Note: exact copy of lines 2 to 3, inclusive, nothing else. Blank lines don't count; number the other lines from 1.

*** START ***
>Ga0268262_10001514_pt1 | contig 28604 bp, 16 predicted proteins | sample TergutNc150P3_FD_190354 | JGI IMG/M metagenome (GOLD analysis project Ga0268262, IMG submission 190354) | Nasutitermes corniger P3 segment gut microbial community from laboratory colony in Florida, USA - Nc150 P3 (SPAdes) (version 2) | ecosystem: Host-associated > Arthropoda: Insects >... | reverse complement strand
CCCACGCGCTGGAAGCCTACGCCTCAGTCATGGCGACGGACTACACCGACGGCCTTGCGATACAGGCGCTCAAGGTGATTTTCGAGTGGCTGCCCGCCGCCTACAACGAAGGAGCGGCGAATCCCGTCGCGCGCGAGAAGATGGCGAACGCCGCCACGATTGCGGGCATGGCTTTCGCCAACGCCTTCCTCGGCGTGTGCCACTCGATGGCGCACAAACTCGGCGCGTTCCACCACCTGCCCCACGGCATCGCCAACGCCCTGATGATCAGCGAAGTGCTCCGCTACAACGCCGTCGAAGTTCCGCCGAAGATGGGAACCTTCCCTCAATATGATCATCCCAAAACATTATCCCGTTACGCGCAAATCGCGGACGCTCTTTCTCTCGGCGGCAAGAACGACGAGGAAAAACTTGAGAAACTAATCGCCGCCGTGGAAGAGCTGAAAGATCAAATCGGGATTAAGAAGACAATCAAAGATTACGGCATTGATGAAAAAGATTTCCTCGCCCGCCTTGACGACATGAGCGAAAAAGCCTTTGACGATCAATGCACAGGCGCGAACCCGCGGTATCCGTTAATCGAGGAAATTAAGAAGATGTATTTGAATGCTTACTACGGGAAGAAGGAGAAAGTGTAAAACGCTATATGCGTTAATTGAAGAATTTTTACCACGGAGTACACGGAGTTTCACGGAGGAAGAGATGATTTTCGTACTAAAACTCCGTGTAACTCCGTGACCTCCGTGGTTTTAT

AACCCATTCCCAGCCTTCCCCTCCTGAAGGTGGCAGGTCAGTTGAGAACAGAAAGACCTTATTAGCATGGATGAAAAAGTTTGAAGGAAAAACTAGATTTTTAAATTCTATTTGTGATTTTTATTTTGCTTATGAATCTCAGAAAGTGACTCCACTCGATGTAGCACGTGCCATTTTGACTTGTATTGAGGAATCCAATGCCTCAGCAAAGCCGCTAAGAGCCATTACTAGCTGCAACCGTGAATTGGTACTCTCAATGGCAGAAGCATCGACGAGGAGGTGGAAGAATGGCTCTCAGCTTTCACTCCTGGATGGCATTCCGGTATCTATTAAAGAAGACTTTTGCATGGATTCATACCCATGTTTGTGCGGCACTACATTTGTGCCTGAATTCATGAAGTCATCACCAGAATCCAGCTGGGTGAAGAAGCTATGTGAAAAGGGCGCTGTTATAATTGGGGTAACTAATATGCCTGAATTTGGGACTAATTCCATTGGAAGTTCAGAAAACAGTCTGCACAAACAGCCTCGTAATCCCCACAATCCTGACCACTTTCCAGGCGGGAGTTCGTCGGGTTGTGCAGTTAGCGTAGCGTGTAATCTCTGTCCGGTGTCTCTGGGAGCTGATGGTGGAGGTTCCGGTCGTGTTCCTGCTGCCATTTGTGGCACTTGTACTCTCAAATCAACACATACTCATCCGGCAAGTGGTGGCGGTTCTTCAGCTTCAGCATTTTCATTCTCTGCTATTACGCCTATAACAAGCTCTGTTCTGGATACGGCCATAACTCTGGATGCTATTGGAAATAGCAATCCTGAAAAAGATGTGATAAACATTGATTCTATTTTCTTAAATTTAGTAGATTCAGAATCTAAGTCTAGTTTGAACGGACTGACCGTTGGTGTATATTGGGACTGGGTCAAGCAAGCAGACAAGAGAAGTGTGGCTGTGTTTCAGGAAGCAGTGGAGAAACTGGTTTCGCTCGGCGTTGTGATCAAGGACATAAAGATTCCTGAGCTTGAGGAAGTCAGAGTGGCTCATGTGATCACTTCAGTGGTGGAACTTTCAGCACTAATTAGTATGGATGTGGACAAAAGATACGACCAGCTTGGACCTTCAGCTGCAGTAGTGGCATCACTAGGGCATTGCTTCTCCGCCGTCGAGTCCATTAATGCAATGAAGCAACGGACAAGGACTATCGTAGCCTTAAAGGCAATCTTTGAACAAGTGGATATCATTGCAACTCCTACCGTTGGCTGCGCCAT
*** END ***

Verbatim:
CCCACGCGCTGGAAGCCTACGCCTCAGTCATGGCGACGGACTACACCGACGGCCTTGCGATACAGGCGCTCAAGGTGATTTTCGAGTGGCTGCCCGCCGCCTACAACGAAGGAGCGGCGAATCCCGTCGCGCGCGAGAAGATGGCGAACGCCGCCACGATTGCGGGCATGGCTTTCGCCAACGCCTTCCTCGGCGTGTGCCACTCGATGGCGCACAAACTCGGCGCGTTCCACCACCTGCCCCACGGCATCGCCAACGCCCTGATGATCAGCGAAGTGCTCCGCTACAACGCCGTCGAAGTTCCGCCGAAGATGGGAACCTTCCCTCAATATGATCATCCCAAAACATTATCCCGTTACGCGCAAATCGCGGACGCTCTTTCTCTCGGCGGCAAGAACGACGAGGAAAAACTTGAGAAACTAATCGCCGCCGTGGAAGAGCTGAAAGATCAAATCGGGATTAAGAAGACAATCAAAGATTACGGCATTGATGAAAAAGATTTCCTCGCCCGCCTTGACGACATGAGCGAAAAAGCCTTTGACGATCAATGCACAGGCGCGAACCCGCGGTATCCGTTAATCGAGGAAATTAAGAAGATGTATTTGAATGCTTACTACGGGAAGAAGGAGAAAGTGTAAAACGCTATATGCGTTAATTGAAGAATTTTTACCACGGAGTACACGGAGTTTCACGGAGGAAGAGATGATTTTCGTACTAAAACTCCGTGTAACTCCGTGACCTCCGTGGTTTTAT

AACCCATTCCCAGCCTTCCCCTCCTGAAGGTGGCAGGTCAGTTGAGAACAGAAAGACCTTATTAGCATGGATGAAAAAGTTTGAAGGAAAAACTAGATTTTTAAATTCTATTTGTGATTTTTATTTTGCTTATGAATCTCAGAAAGTGACTCCACTCGATGTAGCACGTGCCATTTTGACTTGTATTGAGGAATCCAATGCCTCAGCAAAGCCGCTAAGAGCCATTACTAGCTGCAACCGTGAATTGGTACTCTCAATGGCAGAAGCATCGACGAGGAGGTGGAAGAATGGCTCTCAGCTTTCACTCCTGGATGGCATTCCGGTATCTATTAAAGAAGACTTTTGCATGGATTCATACCCATGTTTGTGCGGCACTACATTTGTGCCTGAATTCATGAAGTCATCACCAGAATCCAGCTGGGTGAAGAAGCTATGTGAAAAGGGCGCTGTTATAATTGGGGTAACTAATATGCCTGAATTTGGGACTAATTCCATTGGAAGTTCAGAAAACAGTCTGCACAAACAGCCTCGTAATCCCCACAATCCTGACCACTTTCCAGGCGGGAGTTCGTCGGGTTGTGCAGTTAGCGTAGCGTGTAATCTCTGTCCGGTGTCTCTGGGAGCTGATGGTGGAGGTTCCGGTCGTGTTCCTGCTGCCATTTGTGGCACTTGTACTCTCAAATCAACACATACTCATCCGGCAAGTGGTGGCGGTTCTTCAGCTTCAGCATTTTCATTCTCTGCTATTACGCCTATAACAAGCTCTGTTCTGGATACGGCCATAACTCTGGATGCTATTGGAAATAGCAATCCTGAAAAAGATGTGATAAACATTGATTCTATTTTCTTAAATTTAGTAGATTCAGAATCTAAGTCTAGTTTGAACGGACTGACCGTTGGTGTATATTGGGACTGGGTCAAGCAAGCAGACAAGAGAAGTGTGGCTGTGTTTCAGGAAGCAGTGGAGAAACTGGTTTCGCTCGGCGTTGTGATCAAGGACATAAAGATTCCTGAGCTTGAGGAAGTCAGAGTGGCTCATGTGATCACTTCAGTGGTGGAACTTTCAGCACTAATTAGTATGGATGTGGACAAAAGATACGACCAGCTTGGACCTTCAGCTGCAGTAGTGGCATCACTAGGGCATTGCTTCTCCGCCGTCGAGTCCATTAATGCAATGAAGCAACGGACAAGGACTATCGTAGCCTTAAAGGCAATCTTTGAACAAGTGGATATCATTGCAACTCCTACCGTTGGCTGCGCCAT